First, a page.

For a variety of historical and geographical reasons, regular school-based education is not within the jurisdiction of Canada's federal government (TESL Canada, 2005a, p. 2.3); individual provinces or territories have their own separate Ministries of Education. Consequently, there is no single K-12 certification or accreditation system in effect across the country. By contrast, no matter what the educational context in which they work, Adult ESL teachers have the option of belonging to a national organization: the TESL Canada Federation. Alberta, British Columbia, Manitoba, New Brunswick, Newfoundland, Nova Scotia, Ontario, Prince Edward Island, Saskatchewan, and the Yukon have TESL Canada affiliates through which ESL teachers access the national federation. The large majority of these do not, however, offer their own professional standards for ESL teachers. Alberta, Ontario, and Saskatchewan are the exceptions; the others generally rely on certification provided through the TESL Canada Federation itself.

Although TESL Canada was founded more than two decades ago, its professional standards are a relatively new endeavor: they began functioning in May, 2002. Considerably earlier provincial initiatives were undertaken separately in British Columbia (TEAL) and Alberta (ATESL), both in 1992. TEAL opted for a process of certification, based on the introduction of specific teacher-education criteria, whereas ATESL chose the route of accreditation, establishment of basic standards according to which teachers' existing education and experience could be verified and validated (Keevil Harrold, 1995, pp. 38-9). Accreditation through ATESL or through TESL Saskatchewan (SCENES), instituted in 1998, may still be obtained; TEAL certification has been discontinued, with TESL Canada certification taking its place in that province. In 2000 TESL Ontario began its own provincial certification system.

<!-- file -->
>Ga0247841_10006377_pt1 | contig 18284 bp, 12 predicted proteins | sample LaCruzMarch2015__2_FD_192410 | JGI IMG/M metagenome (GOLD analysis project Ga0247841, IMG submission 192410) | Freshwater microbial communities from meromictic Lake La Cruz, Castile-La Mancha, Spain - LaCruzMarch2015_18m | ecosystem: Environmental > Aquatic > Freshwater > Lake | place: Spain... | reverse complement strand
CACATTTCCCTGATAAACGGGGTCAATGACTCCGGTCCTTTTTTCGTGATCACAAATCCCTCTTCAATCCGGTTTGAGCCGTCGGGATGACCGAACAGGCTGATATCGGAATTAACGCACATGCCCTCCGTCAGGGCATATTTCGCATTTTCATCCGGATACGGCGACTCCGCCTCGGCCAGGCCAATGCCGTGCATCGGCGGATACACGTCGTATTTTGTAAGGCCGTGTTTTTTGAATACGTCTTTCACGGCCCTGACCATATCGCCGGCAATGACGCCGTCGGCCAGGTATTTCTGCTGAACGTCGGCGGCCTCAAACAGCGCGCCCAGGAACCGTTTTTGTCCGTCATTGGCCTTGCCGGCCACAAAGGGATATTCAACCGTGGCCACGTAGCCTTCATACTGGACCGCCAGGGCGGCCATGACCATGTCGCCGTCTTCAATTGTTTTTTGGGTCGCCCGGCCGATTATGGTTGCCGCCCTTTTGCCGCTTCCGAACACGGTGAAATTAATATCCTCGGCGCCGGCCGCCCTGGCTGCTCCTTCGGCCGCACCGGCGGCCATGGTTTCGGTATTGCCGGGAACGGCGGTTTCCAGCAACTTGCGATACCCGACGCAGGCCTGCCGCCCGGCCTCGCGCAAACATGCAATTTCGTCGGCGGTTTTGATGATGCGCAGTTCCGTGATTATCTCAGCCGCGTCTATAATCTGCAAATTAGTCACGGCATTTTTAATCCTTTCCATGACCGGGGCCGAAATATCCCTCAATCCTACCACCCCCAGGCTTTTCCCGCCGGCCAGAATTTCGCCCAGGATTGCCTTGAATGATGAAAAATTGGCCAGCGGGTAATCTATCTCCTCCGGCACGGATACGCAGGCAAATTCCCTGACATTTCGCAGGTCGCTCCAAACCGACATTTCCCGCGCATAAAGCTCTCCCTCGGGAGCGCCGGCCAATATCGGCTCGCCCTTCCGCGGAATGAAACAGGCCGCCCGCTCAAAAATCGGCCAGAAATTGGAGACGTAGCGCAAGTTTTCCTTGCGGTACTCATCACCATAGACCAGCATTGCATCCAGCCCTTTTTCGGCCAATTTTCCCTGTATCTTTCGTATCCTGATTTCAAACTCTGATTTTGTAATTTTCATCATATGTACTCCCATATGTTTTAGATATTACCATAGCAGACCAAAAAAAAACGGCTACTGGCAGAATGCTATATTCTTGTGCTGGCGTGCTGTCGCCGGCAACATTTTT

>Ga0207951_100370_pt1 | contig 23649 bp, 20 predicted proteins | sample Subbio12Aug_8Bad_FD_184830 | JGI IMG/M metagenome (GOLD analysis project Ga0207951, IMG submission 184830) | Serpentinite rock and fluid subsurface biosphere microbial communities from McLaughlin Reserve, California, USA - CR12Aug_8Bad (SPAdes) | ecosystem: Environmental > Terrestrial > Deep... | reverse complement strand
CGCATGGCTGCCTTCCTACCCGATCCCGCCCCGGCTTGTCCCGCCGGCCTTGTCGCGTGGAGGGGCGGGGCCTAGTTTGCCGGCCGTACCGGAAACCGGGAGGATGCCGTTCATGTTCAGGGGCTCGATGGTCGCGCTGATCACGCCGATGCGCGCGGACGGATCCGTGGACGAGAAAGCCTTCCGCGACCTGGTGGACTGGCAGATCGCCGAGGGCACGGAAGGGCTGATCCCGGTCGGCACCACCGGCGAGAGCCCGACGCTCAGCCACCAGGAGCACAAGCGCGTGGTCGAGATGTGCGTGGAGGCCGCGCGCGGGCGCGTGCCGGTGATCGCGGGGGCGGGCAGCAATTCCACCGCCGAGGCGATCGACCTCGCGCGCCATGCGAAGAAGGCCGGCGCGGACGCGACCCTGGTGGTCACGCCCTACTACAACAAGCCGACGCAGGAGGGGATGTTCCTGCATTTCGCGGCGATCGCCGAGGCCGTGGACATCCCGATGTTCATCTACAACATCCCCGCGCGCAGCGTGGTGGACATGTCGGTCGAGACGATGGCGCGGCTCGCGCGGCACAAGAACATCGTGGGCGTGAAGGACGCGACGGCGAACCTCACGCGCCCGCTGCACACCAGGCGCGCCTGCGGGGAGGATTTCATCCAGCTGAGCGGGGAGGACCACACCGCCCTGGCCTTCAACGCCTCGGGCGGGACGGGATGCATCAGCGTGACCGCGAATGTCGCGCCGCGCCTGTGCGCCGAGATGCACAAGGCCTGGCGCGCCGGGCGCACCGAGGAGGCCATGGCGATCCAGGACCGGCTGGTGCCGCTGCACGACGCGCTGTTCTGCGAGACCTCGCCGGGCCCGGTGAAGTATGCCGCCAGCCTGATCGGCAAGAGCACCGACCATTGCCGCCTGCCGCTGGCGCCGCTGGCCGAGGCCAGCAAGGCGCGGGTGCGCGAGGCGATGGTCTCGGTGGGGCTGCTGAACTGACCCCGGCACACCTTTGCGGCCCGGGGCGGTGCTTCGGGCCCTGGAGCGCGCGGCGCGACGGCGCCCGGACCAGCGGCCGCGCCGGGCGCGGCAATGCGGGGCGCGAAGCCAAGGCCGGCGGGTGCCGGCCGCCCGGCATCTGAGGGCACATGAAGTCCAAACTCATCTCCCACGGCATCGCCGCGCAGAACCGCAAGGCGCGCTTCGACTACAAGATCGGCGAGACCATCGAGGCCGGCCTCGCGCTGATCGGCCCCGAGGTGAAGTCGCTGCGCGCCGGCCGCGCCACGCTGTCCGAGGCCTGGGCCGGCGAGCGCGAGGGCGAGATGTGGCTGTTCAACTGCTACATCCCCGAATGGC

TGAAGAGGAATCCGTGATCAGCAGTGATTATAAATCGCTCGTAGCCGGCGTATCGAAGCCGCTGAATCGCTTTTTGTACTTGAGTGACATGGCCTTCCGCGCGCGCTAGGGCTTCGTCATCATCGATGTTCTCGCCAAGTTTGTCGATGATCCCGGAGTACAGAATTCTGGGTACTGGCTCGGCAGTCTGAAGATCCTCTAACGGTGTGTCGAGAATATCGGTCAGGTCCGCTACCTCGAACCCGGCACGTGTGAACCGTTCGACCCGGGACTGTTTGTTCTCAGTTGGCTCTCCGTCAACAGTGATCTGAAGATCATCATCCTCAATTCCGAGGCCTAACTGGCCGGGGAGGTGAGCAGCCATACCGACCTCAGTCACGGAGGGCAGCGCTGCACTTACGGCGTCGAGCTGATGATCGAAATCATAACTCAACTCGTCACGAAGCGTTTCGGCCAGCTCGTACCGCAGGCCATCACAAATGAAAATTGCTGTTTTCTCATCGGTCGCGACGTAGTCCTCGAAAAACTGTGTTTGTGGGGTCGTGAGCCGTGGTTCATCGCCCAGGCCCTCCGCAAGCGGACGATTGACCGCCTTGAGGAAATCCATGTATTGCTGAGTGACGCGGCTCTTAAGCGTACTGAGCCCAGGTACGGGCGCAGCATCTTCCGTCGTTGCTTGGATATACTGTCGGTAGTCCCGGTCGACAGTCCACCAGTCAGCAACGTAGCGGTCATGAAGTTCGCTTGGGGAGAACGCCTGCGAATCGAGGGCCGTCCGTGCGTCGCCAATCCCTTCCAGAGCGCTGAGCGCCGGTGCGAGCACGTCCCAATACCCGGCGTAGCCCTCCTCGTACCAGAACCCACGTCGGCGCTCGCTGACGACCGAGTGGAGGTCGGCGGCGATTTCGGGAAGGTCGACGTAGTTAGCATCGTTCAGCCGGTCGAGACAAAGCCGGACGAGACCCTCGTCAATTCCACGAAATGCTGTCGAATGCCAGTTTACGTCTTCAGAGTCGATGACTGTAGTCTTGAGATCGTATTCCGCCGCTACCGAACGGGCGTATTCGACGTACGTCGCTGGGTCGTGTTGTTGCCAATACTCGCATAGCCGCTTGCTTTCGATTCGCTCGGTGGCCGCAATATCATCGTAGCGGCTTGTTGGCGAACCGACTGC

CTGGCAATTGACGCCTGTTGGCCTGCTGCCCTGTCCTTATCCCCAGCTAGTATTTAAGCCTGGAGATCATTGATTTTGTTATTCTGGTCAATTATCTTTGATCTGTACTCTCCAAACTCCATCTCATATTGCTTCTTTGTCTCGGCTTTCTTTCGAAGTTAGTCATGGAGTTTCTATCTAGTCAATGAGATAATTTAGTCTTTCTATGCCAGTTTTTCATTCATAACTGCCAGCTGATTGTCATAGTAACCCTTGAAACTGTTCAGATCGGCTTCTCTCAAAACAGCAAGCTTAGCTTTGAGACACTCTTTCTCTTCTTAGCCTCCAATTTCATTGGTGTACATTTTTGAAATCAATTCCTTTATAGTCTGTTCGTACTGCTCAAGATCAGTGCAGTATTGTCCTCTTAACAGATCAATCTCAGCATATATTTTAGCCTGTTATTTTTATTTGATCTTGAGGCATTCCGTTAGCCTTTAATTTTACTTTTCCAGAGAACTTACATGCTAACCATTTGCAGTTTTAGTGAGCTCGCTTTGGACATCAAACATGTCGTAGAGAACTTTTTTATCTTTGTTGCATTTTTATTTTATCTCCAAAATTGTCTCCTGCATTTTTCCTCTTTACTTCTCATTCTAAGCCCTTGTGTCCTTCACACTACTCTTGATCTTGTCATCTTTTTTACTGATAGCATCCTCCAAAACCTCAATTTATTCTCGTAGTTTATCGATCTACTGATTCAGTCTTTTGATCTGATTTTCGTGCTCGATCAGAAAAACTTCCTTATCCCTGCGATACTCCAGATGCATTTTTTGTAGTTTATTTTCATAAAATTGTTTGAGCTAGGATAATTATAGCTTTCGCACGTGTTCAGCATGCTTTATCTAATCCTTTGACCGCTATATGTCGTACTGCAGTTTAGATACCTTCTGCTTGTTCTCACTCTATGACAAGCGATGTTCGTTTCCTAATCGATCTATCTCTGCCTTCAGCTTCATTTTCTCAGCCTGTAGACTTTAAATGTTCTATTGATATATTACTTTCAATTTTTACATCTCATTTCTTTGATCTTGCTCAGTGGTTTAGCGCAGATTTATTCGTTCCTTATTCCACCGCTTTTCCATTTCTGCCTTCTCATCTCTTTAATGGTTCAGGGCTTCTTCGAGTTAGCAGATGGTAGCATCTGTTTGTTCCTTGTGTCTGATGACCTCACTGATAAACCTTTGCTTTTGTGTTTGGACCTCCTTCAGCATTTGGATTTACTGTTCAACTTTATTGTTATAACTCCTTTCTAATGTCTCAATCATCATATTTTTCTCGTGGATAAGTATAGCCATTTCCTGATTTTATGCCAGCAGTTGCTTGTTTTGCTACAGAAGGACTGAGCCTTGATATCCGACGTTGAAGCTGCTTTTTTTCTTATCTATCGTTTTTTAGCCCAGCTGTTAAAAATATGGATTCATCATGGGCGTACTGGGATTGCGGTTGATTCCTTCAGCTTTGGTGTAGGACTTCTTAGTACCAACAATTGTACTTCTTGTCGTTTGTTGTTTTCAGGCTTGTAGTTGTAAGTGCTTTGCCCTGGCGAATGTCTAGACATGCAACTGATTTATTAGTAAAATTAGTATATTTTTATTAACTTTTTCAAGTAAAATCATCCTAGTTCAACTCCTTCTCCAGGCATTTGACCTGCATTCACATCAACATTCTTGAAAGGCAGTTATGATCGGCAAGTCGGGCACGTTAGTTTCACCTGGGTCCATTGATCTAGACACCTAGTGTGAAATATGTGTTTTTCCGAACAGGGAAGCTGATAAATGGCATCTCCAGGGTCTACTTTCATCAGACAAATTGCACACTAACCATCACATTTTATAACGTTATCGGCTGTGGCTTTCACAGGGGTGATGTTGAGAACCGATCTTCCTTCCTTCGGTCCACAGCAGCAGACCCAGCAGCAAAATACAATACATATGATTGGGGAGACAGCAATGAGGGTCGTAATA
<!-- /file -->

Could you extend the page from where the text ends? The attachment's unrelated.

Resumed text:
Funding Issues

Standards established by any professional body tend to have a double audience: members of the profession itself, and outsiders to whom the profession wishes to represent its identity and values (see, for example, Freidson, 2005). Movement towards professional standards for Adult ESL instructors in Canada has followed this pattern. Since the majority of Adult ESL instructors in Canada teach outside the provincial K-12 or university academic credit systems, they risk being perceived as more or less marginalized members of the educational community. Thus, clearly defined standards could contribute not only to the development of the profession itself, but also to its increased respect in the eyes of the wider community. It is noteworthy that among the justifications for TEAL certification was the desire to "promote the teaching of ESL as an academic discipline and a valued profession", and that ATESL identified accreditation as a way to "send a message to employers and funders that we are prepared to back our claim to professional status with action" (Keevil Harrold, 1995, p.38). Such statements plainly address the need for heterophilous communication across occupational borders so as to help groups outside the field respect and understand the TESL profession.